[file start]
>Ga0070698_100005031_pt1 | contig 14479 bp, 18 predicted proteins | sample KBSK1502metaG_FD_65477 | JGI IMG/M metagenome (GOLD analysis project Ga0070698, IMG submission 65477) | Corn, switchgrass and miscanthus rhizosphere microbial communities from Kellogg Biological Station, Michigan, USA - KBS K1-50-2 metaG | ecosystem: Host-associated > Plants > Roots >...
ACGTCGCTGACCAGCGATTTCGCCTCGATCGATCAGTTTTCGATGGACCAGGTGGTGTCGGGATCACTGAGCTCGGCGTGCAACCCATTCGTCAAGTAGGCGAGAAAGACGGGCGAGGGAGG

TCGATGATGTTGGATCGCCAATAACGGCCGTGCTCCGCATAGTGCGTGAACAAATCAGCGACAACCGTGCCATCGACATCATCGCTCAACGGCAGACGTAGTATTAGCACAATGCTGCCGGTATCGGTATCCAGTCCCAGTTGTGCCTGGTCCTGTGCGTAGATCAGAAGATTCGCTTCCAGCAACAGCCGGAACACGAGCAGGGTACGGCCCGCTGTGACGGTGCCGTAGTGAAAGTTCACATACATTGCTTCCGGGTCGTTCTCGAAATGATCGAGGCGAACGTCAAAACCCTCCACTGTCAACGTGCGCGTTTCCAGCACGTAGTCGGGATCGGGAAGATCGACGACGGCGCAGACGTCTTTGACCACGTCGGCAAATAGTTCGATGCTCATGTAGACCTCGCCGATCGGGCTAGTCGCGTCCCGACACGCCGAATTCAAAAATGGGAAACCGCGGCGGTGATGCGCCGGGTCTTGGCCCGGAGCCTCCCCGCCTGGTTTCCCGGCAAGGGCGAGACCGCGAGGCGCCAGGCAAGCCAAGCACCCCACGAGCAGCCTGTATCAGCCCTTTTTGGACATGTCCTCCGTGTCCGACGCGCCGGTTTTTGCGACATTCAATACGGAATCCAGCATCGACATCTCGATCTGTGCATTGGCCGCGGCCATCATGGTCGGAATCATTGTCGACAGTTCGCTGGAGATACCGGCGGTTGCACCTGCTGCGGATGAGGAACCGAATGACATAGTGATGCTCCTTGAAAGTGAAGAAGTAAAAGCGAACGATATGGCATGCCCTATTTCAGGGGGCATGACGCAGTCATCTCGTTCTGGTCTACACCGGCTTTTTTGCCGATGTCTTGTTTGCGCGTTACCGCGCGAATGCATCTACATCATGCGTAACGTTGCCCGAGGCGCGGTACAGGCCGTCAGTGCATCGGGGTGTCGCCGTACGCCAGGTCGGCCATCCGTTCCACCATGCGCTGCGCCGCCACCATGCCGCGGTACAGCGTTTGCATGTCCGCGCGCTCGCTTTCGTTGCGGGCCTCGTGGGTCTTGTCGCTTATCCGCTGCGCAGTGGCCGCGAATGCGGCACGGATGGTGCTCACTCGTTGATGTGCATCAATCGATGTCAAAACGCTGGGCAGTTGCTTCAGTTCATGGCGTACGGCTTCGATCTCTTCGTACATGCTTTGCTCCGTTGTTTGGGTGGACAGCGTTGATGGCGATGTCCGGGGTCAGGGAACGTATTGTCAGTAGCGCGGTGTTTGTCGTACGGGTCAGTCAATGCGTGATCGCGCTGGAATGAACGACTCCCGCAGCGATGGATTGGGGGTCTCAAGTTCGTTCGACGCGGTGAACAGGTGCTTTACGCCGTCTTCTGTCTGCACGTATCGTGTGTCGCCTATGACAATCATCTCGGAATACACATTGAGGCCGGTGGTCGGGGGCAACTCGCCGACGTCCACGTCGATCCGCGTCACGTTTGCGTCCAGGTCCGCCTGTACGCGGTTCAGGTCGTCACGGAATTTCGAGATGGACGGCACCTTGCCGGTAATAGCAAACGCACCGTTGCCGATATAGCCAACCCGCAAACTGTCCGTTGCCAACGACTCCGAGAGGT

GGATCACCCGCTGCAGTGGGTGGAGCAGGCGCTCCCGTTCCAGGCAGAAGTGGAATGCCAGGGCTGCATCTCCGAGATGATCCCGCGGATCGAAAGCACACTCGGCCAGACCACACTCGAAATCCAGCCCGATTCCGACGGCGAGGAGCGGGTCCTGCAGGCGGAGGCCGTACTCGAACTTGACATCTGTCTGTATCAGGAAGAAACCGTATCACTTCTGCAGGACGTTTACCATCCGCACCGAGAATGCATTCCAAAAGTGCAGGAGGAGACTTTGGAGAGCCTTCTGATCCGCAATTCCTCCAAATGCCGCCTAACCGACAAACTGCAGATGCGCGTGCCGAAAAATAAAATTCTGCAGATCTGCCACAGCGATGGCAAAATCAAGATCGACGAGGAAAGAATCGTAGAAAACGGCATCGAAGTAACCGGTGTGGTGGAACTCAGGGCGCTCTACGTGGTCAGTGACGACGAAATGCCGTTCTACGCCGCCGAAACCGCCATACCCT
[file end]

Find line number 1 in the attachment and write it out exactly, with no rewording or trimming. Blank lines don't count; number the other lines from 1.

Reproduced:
>Ga0070698_100005031_pt1 | contig 14479 bp, 18 predicted proteins | sample KBSK1502metaG_FD_65477 | JGI IMG/M metagenome (GOLD analysis project Ga0070698, IMG submission 65477) | Corn, switchgrass and miscanthus rhizosphere microbial communities from Kellogg Biological Station, Michigan, USA - KBS K1-50-2 metaG | ecosystem: Host-associated > Plants > Roots >...